We can debate the effectiveness of Jason Garrett, or Scott Linehan, or offensive line coach Paul Alexander, or the roster-building skills of Jerry Jones, Stephen Jones and Will McClay. We can go round and round about strategies, play-calls, motivation, teaching techniques, dead money or free agent acquisitions. It’s all in play for debate and it’s all very legitimate.
What’s not debatable is these Cowboys players are simply failing. I made the case after the Carolina Panthers game, and it was not well-received by some. Scott Lienhan was the problem child for many, but after watching this game against Seattle, it’s pretty obvious that the coaches are not solely to blame for this mess. No one is absolving them of some blame, the team should be playing better and they have to accept the fact they are not, and accept their own complicity in that. If things continue this way, many of them will be fired after the season, Jason Garrett included, and that’s as it should be. It’s easier to change the coaching staff than it is to re-do the roster.
But seriously. The coaches didn’t have a pass come out of their hands and into the hands (and leg) of Earl Thomas. It wasn’t the coaches who dropped a potential third-down conversion like Ezekiel Elliott. Or fumbled the ball like Elliott. It wasn’t the coaches that got a stupid penalty like Randy Gregory that gifted the Seahawks three points. It wasn’t the coaches who got caught cheating up in a disguised Cover 2 like Kavon Frazier that provided a wide-open touchdown. It wasn’t the Cowboys coaches who couldn’t block a Seattle pass rush that had been pretty anemic before this game. The coaches didn’t let the Seahawks convert a third and 12 on a running play, when everyone knew they were going to run, to ice the game. The list goes on and on.
As for Dak Prescott, yes, he had a lot of pressure in his face in the game, and it was hard for him to get comfortable, but the time for excuses are over. Each week it’s something else. It’s the offensive line, it’s the play-calls, it’s the receivers... it’s always something. In this league the quarterback has to lead, and he has to overcome the times when things aren’t going well. Dak Prescott looked as good as could be in his first 24 games or so in this league. Since then, he’s been average at his best, a liability at his worst.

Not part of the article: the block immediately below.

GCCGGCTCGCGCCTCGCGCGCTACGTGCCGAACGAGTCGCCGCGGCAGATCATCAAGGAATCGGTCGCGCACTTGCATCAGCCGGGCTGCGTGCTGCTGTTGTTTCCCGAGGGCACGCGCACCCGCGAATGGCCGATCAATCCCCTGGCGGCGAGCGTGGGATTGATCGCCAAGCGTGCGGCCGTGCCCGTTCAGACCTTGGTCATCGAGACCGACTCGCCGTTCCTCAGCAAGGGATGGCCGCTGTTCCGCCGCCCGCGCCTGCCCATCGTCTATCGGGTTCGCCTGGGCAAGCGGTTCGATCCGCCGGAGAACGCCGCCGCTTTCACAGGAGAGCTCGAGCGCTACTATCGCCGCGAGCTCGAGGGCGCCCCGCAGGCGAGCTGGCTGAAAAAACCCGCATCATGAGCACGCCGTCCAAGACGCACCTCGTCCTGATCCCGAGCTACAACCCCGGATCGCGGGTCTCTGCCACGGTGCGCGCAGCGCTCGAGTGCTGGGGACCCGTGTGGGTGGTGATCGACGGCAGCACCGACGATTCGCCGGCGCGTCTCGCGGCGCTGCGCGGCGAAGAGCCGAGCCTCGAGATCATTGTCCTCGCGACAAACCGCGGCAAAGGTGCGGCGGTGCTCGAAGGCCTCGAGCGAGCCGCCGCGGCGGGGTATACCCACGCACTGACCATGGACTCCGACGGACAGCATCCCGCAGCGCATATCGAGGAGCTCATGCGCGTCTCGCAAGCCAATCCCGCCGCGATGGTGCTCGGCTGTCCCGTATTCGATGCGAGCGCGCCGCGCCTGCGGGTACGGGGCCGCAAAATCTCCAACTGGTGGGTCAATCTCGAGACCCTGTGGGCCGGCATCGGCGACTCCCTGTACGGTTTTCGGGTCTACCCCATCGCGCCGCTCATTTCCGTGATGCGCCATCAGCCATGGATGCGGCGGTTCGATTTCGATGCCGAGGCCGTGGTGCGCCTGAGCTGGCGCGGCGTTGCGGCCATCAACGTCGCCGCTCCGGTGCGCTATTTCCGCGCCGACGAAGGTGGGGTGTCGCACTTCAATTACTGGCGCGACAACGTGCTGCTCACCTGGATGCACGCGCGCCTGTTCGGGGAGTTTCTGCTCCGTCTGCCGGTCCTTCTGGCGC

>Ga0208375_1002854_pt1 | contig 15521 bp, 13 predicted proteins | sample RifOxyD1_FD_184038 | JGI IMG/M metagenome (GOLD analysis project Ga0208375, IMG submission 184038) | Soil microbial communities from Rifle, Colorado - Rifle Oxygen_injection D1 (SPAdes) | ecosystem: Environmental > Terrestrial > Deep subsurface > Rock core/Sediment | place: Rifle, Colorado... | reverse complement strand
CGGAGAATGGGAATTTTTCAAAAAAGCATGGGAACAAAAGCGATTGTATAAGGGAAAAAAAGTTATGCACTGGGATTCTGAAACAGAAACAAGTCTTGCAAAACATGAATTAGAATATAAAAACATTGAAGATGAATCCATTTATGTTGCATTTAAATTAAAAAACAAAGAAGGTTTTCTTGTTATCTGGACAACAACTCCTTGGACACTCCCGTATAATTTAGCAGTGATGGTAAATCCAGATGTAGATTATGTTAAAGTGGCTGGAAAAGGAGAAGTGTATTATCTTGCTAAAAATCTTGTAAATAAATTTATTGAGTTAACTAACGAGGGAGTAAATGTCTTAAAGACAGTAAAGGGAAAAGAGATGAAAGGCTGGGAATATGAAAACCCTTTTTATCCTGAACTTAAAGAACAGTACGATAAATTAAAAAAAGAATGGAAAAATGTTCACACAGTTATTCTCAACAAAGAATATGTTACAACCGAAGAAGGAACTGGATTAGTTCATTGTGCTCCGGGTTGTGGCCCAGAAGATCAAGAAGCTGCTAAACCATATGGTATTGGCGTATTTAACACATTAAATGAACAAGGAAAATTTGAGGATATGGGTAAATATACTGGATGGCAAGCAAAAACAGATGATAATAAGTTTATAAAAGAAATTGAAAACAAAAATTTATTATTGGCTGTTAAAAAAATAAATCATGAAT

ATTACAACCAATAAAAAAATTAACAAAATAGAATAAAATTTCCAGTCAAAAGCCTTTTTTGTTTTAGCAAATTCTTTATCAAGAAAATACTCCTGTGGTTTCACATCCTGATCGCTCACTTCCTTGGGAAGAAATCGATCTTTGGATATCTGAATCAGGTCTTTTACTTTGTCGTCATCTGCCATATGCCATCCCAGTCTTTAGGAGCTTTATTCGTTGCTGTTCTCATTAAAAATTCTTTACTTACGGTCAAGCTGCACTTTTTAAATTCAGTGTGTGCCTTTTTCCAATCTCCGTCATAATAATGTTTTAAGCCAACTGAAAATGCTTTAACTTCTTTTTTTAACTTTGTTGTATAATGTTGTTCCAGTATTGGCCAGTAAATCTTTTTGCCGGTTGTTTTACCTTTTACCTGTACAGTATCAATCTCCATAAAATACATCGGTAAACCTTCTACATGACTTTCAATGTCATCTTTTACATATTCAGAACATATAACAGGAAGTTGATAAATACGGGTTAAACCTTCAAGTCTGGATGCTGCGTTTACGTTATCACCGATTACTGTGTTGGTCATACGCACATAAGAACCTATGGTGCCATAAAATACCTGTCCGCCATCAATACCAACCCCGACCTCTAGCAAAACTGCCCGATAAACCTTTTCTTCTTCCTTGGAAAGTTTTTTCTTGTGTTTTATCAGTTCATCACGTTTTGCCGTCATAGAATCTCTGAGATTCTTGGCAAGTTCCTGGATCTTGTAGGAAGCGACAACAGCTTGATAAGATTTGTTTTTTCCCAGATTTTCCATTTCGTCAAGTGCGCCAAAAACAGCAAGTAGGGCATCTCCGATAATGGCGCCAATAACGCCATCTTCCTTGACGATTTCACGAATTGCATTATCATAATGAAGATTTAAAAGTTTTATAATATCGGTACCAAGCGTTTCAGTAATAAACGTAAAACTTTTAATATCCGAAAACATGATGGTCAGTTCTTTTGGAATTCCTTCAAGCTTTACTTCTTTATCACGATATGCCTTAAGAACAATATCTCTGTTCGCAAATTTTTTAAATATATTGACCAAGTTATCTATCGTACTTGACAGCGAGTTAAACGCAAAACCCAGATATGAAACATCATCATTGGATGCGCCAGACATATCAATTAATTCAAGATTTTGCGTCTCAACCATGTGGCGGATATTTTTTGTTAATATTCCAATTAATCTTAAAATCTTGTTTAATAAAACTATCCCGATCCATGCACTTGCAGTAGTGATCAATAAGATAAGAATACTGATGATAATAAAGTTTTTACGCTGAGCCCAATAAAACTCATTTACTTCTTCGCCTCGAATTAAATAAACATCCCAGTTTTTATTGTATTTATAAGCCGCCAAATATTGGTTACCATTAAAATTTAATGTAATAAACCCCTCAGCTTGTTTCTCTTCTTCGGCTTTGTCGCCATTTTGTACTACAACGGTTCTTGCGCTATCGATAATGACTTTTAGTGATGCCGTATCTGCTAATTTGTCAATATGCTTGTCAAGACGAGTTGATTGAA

If the Cowboys are going to win, he has to elevate his game, and there can be no qualifiers or caveats. He simply has to play better, period. There is no way to sugarcoat it. The team is tied to him for now, but the doubt is real. If he can’t play better than he has the last 10 or so games, the Cowboys will have to start the arduous process of finding a quarterback of the future.
Dak’s problems are real, but so are the problems of the offensive line. Tyron Smith isn’t the Tyron Smith of two years ago. La’el Collins is still hit and miss. Connor Williams is learning, but it’s on the hon and sometimes that can be painful. As a whole, this offensive line is nothing like it was a few years ago. It’s a serious issue, and we might not be able to coach our way out of it. It may take some personnel changes down the line.
It’s not wise jump ship on the season just yet. There is time to right the ship and get it moving in a positive direction. It certainly can be done. The coaches need to help. They need to re-think certain things, like why didn’t Dak Prescott use his legs in this game? Where were the read-options from last week? But the Cowboys success can’t rely solely on Prescott running the ball sometimes in a game.
The coaches are certainly in the mix of blame, but we have to face facts. The players on the field are failing, and failing badly in two of the three games this season. The offensive line and Dak Prescott are a couple of the bigger problems, but now the defense is joining the problem parade. They just got manhandled by a sub-par and injured Seattle offensive line. They simply didn’t win the matchups.
Coaches can only do so much.